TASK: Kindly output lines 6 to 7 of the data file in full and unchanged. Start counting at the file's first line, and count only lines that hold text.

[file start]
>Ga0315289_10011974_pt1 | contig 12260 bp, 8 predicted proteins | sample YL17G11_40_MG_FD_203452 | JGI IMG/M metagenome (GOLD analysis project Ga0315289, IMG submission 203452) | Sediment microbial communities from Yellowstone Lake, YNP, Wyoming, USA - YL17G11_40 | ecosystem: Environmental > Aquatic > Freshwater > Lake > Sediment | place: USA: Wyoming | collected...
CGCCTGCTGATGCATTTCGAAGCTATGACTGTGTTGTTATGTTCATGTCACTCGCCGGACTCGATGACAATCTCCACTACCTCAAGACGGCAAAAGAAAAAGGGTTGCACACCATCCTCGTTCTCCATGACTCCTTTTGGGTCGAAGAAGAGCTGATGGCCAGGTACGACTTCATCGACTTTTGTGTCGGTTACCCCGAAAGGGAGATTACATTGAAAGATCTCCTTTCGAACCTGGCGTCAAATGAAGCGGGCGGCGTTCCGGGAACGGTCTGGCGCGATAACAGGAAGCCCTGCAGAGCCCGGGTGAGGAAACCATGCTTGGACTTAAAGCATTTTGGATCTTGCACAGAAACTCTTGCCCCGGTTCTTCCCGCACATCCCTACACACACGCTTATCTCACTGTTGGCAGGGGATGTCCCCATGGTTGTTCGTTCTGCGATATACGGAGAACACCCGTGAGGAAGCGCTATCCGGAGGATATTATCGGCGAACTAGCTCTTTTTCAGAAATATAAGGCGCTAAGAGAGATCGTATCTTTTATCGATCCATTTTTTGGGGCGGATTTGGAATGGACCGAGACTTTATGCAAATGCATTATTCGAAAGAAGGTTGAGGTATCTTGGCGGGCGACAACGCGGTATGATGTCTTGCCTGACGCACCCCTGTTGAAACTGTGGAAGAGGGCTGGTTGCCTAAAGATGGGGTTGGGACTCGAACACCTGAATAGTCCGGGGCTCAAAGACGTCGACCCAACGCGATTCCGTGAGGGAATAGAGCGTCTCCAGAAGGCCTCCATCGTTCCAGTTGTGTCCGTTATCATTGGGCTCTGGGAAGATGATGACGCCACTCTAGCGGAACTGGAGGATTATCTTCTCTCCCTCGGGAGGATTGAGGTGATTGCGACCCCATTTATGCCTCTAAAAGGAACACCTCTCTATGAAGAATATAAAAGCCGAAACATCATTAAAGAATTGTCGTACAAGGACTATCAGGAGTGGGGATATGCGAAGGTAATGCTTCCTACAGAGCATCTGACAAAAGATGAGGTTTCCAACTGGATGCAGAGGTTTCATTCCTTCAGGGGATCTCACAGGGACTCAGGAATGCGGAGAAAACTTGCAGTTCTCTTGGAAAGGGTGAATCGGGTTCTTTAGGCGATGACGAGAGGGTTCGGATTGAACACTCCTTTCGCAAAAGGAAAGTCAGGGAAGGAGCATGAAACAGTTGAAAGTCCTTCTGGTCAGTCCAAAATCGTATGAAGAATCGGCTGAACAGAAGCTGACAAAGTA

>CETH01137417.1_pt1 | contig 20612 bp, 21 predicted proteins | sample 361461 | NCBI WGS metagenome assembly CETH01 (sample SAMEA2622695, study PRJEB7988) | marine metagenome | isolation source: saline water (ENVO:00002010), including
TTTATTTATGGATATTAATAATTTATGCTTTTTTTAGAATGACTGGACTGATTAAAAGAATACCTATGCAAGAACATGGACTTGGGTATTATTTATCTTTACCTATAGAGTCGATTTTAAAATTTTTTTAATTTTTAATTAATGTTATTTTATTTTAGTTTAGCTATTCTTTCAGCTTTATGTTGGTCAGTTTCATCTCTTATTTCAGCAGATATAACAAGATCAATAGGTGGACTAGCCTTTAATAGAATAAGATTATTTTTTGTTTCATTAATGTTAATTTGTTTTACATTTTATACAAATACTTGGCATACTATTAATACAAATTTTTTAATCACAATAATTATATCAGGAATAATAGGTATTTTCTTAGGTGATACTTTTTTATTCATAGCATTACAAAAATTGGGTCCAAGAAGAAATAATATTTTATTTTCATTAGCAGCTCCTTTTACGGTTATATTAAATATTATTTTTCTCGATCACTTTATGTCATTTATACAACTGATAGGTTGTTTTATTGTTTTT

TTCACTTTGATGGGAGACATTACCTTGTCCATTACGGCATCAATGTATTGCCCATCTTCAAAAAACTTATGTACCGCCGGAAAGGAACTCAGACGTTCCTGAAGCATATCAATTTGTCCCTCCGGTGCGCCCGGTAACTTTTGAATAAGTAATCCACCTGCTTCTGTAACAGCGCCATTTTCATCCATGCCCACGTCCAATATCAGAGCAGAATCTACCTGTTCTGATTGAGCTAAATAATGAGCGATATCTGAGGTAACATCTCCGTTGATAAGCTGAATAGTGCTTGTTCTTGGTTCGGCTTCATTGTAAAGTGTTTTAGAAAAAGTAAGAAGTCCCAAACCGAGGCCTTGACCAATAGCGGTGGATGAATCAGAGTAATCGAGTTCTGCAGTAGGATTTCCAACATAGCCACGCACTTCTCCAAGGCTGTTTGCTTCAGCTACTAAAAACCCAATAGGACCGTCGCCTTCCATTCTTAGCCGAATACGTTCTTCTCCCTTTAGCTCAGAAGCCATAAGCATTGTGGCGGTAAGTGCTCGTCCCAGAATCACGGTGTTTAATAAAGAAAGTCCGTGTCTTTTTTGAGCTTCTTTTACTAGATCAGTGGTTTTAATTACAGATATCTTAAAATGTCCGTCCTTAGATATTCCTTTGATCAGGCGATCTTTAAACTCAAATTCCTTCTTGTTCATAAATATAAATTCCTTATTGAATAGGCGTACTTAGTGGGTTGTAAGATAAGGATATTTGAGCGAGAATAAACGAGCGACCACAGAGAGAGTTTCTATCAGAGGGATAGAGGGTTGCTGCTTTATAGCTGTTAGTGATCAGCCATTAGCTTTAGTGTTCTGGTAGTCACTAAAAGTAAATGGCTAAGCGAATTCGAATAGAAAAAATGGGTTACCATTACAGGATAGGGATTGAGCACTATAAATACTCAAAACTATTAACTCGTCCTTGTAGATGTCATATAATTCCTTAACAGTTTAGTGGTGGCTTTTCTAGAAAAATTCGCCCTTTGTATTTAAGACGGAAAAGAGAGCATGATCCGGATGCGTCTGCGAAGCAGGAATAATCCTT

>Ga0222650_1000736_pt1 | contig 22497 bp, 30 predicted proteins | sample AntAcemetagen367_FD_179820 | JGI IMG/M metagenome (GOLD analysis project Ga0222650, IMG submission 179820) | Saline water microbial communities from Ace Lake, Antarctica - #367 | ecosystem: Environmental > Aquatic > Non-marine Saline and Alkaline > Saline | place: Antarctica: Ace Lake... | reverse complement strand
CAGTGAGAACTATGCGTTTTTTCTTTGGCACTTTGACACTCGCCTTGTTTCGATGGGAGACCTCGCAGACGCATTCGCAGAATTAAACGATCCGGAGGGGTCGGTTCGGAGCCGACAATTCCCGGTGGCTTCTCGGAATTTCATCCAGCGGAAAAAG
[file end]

>Ga0222650_1000736_pt1 | contig 22497 bp, 30 predicted proteins | sample AntAcemetagen367_FD_179820 | JGI IMG/M metagenome (GOLD analysis project Ga0222650, IMG submission 179820) | Saline water microbial communities from Ace Lake, Antarctica - #367 | ecosystem: Environmental > Aquatic > Non-marine Saline and Alkaline > Saline | place: Antarctica: Ace Lake... | reverse complement strand
CAGTGAGAACTATGCGTTTTTTCTTTGGCACTTTGACACTCGCCTTGTTTCGATGGGAGACCTCGCAGACGCATTCGCAGAATTAAACGATCCGGAGGGGTCGGTTCGGAGCCGACAATTCCCGGTGGCTTCTCGGAATTTCATCCAGCGGAAAAAG